Surface Water Watersheds


Everyone lives in a watershed. A watershed is the land area that contributes water to a location, usually a stream, pond, lake or river. Everything that we do on the surface of our watershed impacts the water quality of our streams, wetlands, ponds, lakes and rivers. What happens in one locality affects other downstream areas.

The North Platte River — Multi-use Water, Part 4

The Sierra Madre Mountain Range Snowpack in 2016. (Photo by Gary Stone)
Part 4 of a six-part series on the dams, reservoirs, power generation and some diversion dams located on the North Platte River. The series will follow a chronological order of the history and construction of these projects.

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The North Platte River — Multiuse Water, Part 3

Seminoe dam and reservoir were built in the 1930s, specifically to provide hydropower generation.
The first dam and reservoir on the North Platte River after it enters from Colorado is Seminoe. Seminoe dam is part of the Kendrick Project intended to generate hydropower and expand irrigation in central Wyoming. The project, called the Casper-Alcova Project, was authorized in 1933 under the National Recovery Act during the Great Depression. The project was renamed the Kendrick Project in 1937. The Kendrick Project also includes the Alcova dam, reservoir and the Casper-Alcova Canal.

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Budget woes lead to weather station closures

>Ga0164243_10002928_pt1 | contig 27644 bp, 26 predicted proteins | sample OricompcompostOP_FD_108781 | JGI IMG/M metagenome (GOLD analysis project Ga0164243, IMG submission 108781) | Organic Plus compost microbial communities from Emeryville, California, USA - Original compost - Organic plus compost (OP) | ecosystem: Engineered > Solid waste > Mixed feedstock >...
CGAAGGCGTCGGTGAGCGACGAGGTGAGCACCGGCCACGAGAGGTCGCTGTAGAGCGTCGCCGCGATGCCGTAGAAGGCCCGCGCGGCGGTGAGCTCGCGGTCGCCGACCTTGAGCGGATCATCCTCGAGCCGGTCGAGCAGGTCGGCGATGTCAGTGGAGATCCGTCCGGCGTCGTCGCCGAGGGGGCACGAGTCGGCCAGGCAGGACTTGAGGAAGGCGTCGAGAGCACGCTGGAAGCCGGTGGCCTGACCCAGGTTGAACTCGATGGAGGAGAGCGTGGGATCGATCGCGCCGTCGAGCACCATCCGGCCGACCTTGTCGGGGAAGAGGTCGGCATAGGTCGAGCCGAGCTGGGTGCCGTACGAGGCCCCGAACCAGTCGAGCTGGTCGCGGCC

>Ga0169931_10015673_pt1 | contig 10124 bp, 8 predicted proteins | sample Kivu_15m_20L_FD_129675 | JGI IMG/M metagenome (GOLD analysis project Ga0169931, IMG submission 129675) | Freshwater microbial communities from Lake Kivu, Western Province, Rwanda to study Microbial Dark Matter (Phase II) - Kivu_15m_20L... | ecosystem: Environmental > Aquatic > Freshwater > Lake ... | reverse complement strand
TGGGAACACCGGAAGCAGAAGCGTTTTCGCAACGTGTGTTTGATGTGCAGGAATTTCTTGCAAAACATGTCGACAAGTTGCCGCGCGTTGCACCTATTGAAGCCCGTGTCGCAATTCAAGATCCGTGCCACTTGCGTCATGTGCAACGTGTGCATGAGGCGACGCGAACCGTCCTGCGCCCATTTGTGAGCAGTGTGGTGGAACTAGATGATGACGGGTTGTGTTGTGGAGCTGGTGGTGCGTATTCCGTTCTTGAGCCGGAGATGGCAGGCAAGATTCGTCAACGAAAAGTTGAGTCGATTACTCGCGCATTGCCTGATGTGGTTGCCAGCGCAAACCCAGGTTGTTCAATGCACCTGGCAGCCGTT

graphical representation of weather station locations (image credit:
Leading into the sixth year of appropriation shortfalls, Nebraska Mesonet weather stations that are not contracted specifically by clients are slotted for closure to cut costs and reduce labor overhead.

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The North Platte River — Multi-use Water, Part 2: The North Platte Project – Pathfinder, Guernsey and Whalen

Pathfinder dam, reservoir, and new spillway ogee weir.
When the Reclamation Act passed by Congress in 1902 and the United States Reclamation Service was created, studies were conducted to determine where water projects could be constructed. Initially, the Sweetwater River (Sweetwater Project) was considered to construct a dam at “Devils Gate” to provide irrigation water. However, insufficient flows in the river did not justify the construction of a dam. The Reclamation Service then determined that a dam would be constructed on the North Platte River in the Fremont Canyon approximately 47 miles southwest of Casper, Wyoming.

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The North Platte River — Multi-use Water, Part 1: The North Platte River Basin Projects — Background

Snow pack in the mountains of Wyoming. (Photo by Gary Stone)
The Platte River, then the North Platte River, and then the Sweetwater River were the series of water courses across Nebraska into Wyoming east of the continental divide for a pathway across the country that “followed the water.” This was the most traveled route across the continent for early trappers — the California, Mormon, Oregon, Overland and Pony Express trails. Over 400,000 people followed these trails to California, Oregon and Washington, bypassing the “Great American Desert”, not knowing that in the future — with irrigation water development — this area would be the breadbasket for the country.

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